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JCB 803 Tracks
Our price is per track.
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Questions and Answers
Each track is represented by a measurement broken into three parts: Track Width (mm), Pitch Distance (mm), and Number of Links — example: 320x86x54.
- The first number represents the track width in millimeters
- The second number represents the distance between each link’s center to the other link’s center in millimeters
- The last number represents the total number of links in a track
Use a tape measure to find the track width and pitch distance. The best way to count the number of links is to put a piece of tape on the link you’re counting, or just clean the first link and count up until you get back to it. Just make sure not to count the first one twice.
General rule is that rubber tracks last between 1,200 and 1,600 operating hours. However, this depends a lot on the conditions of the ground that your heavy equipment operates on. If your heavy equipment is put to use on sharp or rocky terrain, you are more likely to rip your rubber tracks and decrease the amount of hours that they will last.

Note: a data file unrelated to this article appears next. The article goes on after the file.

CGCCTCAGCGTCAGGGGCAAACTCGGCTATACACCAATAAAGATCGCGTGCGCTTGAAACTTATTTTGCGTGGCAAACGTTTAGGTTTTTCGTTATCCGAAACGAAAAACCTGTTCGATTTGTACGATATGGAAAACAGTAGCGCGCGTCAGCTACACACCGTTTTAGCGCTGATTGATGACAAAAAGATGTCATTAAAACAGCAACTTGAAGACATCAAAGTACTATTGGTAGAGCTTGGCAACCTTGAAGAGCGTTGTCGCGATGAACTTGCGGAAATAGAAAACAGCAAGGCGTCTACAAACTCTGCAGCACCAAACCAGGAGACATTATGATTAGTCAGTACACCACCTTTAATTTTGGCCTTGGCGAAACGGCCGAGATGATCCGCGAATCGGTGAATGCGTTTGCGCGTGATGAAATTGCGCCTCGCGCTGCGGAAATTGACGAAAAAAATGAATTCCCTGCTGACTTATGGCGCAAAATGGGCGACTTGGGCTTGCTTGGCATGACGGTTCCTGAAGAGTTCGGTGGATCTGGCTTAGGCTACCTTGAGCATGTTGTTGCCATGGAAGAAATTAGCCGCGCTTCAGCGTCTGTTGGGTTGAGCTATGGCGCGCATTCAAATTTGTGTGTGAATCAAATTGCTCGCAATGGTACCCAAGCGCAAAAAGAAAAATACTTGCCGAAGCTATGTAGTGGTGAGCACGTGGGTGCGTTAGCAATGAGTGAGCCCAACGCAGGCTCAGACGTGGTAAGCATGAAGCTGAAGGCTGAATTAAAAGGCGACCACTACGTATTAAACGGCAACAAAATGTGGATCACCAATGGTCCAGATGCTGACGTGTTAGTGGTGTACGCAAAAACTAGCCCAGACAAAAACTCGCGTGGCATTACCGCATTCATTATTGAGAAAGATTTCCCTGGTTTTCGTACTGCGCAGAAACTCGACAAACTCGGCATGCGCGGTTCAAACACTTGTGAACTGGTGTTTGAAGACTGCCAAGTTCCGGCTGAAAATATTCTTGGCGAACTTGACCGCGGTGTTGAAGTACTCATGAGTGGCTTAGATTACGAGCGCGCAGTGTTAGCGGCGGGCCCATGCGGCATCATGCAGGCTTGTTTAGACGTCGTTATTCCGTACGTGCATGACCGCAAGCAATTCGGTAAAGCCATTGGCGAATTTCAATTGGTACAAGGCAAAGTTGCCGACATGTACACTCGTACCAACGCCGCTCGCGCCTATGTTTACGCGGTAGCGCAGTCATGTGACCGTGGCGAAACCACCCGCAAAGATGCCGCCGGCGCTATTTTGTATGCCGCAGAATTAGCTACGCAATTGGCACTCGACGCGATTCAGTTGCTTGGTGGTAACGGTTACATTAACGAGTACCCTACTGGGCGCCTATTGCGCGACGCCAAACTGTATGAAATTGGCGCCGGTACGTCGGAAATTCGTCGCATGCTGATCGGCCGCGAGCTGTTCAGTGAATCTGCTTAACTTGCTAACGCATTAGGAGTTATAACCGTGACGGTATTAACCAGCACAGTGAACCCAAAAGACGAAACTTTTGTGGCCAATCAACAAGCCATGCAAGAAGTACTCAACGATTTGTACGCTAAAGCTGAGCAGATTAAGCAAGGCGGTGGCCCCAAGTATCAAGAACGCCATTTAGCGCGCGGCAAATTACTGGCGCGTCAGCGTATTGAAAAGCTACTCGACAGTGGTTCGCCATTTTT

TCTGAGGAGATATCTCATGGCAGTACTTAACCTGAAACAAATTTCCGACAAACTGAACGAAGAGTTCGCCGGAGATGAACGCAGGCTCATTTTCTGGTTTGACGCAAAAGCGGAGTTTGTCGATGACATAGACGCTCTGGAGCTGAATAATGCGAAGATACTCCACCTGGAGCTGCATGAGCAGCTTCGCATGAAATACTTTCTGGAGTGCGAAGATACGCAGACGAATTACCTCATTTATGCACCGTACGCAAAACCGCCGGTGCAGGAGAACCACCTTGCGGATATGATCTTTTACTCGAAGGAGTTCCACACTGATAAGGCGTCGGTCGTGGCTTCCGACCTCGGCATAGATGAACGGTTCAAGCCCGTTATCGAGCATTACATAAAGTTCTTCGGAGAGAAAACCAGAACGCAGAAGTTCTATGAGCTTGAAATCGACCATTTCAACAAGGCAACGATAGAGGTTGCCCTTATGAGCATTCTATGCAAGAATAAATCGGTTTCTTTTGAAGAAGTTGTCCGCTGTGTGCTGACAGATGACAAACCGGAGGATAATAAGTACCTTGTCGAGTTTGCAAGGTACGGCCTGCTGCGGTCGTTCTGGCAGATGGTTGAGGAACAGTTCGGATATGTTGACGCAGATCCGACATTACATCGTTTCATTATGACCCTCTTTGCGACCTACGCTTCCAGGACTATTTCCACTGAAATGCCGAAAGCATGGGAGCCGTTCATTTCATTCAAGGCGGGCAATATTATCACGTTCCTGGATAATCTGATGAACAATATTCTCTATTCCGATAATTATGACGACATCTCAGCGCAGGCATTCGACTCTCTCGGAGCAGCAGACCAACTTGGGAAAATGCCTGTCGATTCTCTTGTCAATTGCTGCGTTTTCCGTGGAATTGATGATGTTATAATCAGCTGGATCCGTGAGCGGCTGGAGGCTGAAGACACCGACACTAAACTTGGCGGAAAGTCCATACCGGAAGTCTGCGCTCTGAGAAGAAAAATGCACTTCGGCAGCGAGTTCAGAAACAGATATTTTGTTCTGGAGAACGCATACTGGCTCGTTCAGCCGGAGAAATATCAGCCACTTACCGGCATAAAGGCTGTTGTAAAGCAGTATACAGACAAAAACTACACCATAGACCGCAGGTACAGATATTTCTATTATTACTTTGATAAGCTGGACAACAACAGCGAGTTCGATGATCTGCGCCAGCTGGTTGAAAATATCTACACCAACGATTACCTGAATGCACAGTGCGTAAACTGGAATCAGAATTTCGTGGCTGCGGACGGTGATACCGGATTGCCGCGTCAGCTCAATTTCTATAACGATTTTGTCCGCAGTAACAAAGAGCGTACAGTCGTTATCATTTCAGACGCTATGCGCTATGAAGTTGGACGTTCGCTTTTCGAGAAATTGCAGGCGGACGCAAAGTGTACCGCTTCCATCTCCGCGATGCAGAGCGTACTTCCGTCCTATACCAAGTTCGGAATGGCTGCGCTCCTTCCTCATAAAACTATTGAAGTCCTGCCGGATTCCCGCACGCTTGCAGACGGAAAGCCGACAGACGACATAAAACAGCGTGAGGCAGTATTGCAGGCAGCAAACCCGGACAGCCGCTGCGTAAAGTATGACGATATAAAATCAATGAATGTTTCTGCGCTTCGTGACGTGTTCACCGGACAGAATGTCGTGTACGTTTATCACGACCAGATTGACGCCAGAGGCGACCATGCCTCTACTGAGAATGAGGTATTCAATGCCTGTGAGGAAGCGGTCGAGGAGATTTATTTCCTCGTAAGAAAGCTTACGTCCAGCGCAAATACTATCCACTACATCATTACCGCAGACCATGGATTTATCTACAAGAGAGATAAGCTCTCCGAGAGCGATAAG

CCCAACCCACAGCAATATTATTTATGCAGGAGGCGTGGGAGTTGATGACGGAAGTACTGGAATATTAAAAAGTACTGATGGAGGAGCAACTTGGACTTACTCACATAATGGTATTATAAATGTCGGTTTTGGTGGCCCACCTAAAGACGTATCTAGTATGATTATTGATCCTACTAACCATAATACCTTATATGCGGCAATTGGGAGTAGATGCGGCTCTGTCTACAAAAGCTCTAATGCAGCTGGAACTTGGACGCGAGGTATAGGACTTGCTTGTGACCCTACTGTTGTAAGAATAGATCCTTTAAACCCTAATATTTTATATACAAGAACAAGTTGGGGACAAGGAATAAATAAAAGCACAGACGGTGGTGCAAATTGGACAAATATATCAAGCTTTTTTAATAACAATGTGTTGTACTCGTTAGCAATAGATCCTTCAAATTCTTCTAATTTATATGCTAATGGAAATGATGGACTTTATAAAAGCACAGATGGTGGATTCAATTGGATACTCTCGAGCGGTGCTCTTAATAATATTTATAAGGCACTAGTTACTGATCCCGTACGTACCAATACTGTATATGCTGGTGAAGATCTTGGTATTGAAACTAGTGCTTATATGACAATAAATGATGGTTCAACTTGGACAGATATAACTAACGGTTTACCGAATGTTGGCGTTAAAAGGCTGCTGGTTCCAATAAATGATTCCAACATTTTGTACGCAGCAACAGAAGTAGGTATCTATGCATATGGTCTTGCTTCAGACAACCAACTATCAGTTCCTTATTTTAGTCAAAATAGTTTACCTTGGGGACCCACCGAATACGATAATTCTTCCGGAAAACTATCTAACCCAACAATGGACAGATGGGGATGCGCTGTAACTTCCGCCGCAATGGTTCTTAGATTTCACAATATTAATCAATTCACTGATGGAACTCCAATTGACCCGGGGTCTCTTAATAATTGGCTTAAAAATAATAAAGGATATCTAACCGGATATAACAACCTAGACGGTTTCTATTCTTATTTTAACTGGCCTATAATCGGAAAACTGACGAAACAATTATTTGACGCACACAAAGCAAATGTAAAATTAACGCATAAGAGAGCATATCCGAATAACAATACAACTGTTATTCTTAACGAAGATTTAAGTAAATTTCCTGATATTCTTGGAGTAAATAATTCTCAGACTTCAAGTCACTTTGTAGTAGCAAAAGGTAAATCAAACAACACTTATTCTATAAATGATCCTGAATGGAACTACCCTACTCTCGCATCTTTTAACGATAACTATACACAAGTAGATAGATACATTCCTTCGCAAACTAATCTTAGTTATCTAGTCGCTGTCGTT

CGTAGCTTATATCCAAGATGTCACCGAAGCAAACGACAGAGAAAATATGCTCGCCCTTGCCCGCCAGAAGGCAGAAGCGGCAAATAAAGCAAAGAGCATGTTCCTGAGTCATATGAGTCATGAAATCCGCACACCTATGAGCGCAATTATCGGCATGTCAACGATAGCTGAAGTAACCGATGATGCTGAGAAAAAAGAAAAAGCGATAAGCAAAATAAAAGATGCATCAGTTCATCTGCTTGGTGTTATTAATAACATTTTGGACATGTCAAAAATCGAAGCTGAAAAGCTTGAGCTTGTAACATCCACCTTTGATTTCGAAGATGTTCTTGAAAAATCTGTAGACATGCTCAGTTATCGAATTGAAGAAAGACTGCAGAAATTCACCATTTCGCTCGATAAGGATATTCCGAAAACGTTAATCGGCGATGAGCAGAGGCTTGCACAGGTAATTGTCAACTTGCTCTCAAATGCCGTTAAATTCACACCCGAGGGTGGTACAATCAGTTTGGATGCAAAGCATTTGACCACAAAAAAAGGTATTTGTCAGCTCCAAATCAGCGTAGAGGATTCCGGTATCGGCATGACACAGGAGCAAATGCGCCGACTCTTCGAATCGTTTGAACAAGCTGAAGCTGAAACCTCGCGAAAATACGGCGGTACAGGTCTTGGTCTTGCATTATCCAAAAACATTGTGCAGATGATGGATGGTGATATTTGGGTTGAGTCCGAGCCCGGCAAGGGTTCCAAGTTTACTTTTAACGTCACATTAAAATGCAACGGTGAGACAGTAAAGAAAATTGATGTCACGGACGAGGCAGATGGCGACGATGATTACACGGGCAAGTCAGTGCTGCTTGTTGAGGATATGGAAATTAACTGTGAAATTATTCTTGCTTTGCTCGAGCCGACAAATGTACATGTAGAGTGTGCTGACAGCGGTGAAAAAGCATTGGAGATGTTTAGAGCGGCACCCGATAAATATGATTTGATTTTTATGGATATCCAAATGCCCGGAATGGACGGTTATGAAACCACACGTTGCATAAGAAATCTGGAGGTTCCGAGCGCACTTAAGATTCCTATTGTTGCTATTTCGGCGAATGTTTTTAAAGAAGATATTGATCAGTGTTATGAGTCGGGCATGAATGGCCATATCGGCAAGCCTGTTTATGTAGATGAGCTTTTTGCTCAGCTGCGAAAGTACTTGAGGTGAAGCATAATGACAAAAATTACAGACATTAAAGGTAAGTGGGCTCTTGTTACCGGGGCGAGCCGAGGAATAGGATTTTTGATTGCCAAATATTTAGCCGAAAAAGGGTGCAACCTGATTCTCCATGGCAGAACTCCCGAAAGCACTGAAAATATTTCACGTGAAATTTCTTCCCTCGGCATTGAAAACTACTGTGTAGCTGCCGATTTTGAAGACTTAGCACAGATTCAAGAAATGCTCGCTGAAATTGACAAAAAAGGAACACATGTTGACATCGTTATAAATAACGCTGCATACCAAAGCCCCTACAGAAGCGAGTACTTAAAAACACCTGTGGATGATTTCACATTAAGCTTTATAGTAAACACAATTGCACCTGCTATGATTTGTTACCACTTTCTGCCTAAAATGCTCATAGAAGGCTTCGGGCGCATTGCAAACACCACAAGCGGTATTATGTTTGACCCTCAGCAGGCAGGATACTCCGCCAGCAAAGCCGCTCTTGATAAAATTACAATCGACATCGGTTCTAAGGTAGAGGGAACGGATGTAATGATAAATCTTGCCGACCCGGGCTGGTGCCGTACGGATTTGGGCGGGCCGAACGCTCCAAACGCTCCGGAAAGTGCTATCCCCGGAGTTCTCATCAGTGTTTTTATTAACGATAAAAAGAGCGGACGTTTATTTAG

Rips in the rubber, significantly decreased tread depth, or loose tracks (meaning poor track tension) are all indicators that it’s time to replace your rubber tracks. Loose tracks could also mean that you are low on track grease, so make sure you check your track grease (via the track adjuster grease valve) before assuming you need to replace rubber tracks on your excavator or skid steer.
Look up rubber recycling facilities in your area and ask them if you can dispose of your old rubber tracks. Otherwise, get creative! Some people will use their old rubber tracks as planter rings in their gardens, or for other landscaping purposes.
Installing rubber tracks is not as hard as you think! Check out our tutorial videos:
- How To Install Rubber Tracks On Skid Steers
- How To Install Rubber Tracks On Excavators